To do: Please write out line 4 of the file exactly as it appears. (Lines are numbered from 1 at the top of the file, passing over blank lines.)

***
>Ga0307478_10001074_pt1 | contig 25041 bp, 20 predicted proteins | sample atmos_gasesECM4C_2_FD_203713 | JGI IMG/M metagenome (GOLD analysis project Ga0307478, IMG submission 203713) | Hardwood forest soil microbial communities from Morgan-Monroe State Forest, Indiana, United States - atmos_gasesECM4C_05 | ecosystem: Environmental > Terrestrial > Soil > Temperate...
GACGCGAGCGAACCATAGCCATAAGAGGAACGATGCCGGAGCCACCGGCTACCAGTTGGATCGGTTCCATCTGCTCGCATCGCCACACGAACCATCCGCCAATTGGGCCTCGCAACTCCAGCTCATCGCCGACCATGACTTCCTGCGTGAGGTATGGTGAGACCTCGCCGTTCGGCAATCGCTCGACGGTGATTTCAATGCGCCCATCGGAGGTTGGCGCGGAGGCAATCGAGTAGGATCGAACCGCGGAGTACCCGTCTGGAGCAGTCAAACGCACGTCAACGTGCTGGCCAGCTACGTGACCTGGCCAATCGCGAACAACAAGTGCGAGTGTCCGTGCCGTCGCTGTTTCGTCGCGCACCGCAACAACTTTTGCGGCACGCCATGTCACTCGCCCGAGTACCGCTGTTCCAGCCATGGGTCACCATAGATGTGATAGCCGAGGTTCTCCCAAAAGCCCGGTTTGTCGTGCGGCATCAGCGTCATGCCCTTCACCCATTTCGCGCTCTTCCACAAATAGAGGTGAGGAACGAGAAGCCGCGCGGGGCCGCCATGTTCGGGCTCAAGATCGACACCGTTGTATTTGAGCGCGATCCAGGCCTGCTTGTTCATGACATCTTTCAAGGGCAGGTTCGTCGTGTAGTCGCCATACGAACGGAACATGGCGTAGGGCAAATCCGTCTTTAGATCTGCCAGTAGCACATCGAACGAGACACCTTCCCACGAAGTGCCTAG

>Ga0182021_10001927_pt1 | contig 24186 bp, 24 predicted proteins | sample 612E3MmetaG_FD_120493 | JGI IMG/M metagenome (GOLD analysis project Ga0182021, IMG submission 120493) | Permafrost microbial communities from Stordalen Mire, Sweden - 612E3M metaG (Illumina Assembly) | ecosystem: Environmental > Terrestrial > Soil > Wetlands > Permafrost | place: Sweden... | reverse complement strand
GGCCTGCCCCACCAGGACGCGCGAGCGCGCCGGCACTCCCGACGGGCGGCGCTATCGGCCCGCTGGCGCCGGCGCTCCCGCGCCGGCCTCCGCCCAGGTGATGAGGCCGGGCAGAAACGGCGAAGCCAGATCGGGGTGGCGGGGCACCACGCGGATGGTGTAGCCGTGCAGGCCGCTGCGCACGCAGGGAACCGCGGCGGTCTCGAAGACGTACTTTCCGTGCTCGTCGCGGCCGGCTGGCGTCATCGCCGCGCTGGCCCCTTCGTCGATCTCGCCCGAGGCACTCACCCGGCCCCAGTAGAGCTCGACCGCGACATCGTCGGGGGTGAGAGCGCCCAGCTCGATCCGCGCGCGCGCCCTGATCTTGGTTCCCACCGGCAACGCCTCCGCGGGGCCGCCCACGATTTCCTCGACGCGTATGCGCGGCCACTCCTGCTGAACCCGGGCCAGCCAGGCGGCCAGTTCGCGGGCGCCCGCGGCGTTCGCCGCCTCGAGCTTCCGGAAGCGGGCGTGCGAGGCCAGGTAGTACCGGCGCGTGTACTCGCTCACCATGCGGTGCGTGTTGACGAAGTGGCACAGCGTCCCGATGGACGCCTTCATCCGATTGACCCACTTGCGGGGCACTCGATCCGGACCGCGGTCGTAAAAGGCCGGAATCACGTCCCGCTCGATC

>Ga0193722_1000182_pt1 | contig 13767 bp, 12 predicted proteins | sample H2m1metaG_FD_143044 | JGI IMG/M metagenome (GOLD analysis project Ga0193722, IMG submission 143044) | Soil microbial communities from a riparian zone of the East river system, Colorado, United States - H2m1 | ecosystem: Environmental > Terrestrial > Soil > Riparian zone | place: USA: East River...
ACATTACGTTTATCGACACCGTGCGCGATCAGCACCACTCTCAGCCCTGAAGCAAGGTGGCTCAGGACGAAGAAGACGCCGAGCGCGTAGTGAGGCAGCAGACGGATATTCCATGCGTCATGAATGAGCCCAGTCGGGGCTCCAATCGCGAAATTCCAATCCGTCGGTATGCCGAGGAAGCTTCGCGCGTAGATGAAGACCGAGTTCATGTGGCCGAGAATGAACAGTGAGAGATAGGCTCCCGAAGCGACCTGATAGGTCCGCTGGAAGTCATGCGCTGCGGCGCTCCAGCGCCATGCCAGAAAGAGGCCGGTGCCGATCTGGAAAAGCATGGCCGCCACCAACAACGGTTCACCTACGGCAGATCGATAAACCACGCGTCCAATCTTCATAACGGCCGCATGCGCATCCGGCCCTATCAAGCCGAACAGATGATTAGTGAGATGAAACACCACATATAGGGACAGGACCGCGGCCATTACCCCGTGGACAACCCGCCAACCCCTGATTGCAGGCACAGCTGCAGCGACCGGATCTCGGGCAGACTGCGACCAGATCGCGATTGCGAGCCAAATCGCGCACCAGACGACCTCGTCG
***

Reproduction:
GGCCTGCCCCACCAGGACGCGCGAGCGCGCCGGCACTCCCGACGGGCGGCGCTATCGGCCCGCTGGCGCCGGCGCTCCCGCGCCGGCCTCCGCCCAGGTGATGAGGCCGGGCAGAAACGGCGAAGCCAGATCGGGGTGGCGGGGCACCACGCGGATGGTGTAGCCGTGCAGGCCGCTGCGCACGCAGGGAACCGCGGCGGTCTCGAAGACGTACTTTCCGTGCTCGTCGCGGCCGGCTGGCGTCATCGCCGCGCTGGCCCCTTCGTCGATCTCGCCCGAGGCACTCACCCGGCCCCAGTAGAGCTCGACCGCGACATCGTCGGGGGTGAGAGCGCCCAGCTCGATCCGCGCGCGCGCCCTGATCTTGGTTCCCACCGGCAACGCCTCCGCGGGGCCGCCCACGATTTCCTCGACGCGTATGCGCGGCCACTCCTGCTGAACCCGGGCCAGCCAGGCGGCCAGTTCGCGGGCGCCCGCGGCGTTCGCCGCCTCGAGCTTCCGGAAGCGGGCGTGCGAGGCCAGGTAGTACCGGCGCGTGTACTCGCTCACCATGCGGTGCGTGTTGACGAAGTGGCACAGCGTCCCGATGGACGCCTTCATCCGATTGACCCACTTGCGGGGCACTCGATCCGGACCGCGGTCGTAAAAGGCCGGAATCACGTCCCGCTCGATC